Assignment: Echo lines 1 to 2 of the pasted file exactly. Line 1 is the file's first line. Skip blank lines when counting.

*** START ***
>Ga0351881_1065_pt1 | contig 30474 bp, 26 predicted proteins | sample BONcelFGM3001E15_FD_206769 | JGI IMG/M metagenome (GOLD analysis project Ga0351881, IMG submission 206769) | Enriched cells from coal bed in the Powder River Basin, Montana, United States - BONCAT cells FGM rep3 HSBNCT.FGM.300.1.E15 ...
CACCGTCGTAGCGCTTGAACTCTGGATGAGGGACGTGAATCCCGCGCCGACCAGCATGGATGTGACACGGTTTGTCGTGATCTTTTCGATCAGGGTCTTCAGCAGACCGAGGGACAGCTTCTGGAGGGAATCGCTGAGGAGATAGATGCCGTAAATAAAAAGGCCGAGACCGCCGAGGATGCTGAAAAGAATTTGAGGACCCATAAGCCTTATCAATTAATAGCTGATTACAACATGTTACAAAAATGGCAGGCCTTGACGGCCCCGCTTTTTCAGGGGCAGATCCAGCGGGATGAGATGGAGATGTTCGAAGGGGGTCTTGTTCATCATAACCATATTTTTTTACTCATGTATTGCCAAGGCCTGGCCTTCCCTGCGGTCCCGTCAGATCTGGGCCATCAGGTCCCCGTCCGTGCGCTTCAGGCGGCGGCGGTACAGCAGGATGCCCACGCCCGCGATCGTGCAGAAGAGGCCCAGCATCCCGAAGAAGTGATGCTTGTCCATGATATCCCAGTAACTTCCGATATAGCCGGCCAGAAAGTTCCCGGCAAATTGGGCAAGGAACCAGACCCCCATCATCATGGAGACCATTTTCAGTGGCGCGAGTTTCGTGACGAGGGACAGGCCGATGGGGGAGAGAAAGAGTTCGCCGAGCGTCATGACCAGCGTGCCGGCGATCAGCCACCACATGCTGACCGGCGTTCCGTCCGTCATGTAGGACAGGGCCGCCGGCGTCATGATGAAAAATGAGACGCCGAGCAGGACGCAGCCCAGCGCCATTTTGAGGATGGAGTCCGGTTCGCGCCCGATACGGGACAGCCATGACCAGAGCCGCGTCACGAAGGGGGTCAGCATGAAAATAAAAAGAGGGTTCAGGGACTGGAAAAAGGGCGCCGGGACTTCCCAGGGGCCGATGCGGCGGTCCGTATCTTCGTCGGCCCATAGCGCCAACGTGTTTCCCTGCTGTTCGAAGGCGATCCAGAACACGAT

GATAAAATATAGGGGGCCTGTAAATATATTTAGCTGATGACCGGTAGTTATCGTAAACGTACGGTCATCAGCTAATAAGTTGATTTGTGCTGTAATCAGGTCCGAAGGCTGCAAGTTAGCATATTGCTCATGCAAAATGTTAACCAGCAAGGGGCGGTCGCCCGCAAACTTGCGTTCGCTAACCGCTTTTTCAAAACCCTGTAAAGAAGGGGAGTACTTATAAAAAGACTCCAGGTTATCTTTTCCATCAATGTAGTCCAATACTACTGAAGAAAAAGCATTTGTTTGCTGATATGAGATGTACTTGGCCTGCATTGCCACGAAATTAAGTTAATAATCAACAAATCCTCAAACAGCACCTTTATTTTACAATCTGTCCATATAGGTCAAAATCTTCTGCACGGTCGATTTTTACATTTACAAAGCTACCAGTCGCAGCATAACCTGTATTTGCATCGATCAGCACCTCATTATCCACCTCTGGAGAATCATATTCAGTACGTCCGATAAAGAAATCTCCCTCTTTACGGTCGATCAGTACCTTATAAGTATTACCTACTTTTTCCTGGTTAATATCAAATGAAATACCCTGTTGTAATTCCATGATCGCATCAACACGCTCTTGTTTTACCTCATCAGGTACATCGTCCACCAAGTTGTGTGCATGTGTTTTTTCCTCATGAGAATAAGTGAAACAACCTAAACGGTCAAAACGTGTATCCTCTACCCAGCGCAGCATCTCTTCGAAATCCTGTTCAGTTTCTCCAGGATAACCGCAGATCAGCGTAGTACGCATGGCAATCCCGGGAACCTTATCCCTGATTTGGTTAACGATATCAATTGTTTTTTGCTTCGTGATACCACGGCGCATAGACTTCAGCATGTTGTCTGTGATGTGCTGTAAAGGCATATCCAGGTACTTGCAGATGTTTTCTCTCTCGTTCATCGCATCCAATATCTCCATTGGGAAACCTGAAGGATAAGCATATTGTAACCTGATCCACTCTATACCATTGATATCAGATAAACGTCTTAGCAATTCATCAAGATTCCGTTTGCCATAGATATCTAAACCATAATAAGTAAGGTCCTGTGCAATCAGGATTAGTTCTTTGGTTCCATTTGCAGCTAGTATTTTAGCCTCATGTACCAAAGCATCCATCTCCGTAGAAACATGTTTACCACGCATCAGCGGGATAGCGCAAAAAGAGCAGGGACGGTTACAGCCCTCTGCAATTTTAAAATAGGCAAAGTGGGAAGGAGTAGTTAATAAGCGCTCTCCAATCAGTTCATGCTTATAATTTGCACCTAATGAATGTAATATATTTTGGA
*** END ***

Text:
>Ga0351881_1065_pt1 | contig 30474 bp, 26 predicted proteins | sample BONcelFGM3001E15_FD_206769 | JGI IMG/M metagenome (GOLD analysis project Ga0351881, IMG submission 206769) | Enriched cells from coal bed in the Powder River Basin, Montana, United States - BONCAT cells FGM rep3 HSBNCT.FGM.300.1.E15 ...
CACCGTCGTAGCGCTTGAACTCTGGATGAGGGACGTGAATCCCGCGCCGACCAGCATGGATGTGACACGGTTTGTCGTGATCTTTTCGATCAGGGTCTTCAGCAGACCGAGGGACAGCTTCTGGAGGGAATCGCTGAGGAGATAGATGCCGTAAATAAAAAGGCCGAGACCGCCGAGGATGCTGAAAAGAATTTGAGGACCCATAAGCCTTATCAATTAATAGCTGATTACAACATGTTACAAAAATGGCAGGCCTTGACGGCCCCGCTTTTTCAGGGGCAGATCCAGCGGGATGAGATGGAGATGTTCGAAGGGGGTCTTGTTCATCATAACCATATTTTTTTACTCATGTATTGCCAAGGCCTGGCCTTCCCTGCGGTCCCGTCAGATCTGGGCCATCAGGTCCCCGTCCGTGCGCTTCAGGCGGCGGCGGTACAGCAGGATGCCCACGCCCGCGATCGTGCAGAAGAGGCCCAGCATCCCGAAGAAGTGATGCTTGTCCATGATATCCCAGTAACTTCCGATATAGCCGGCCAGAAAGTTCCCGGCAAATTGGGCAAGGAACCAGACCCCCATCATCATGGAGACCATTTTCAGTGGCGCGAGTTTCGTGACGAGGGACAGGCCGATGGGGGAGAGAAAGAGTTCGCCGAGCGTCATGACCAGCGTGCCGGCGATCAGCCACCACATGCTGACCGGCGTTCCGTCCGTCATGTAGGACAGGGCCGCCGGCGTCATGATGAAAAATGAGACGCCGAGCAGGACGCAGCCCAGCGCCATTTTGAGGATGGAGTCCGGTTCGCGCCCGATACGGGACAGCCATGACCAGAGCCGCGTCACGAAGGGGGTCAGCATGAAAATAAAAAGAGGGTTCAGGGACTGGAAAAAGGGCGCCGGGACTTCCCAGGGGCCGATGCGGCGGTCCGTATCTTCGTCGGCCCATAGCGCCAACGTGTTTCCCTGCTGTTCGAAGGCGATCCAGAACACGAT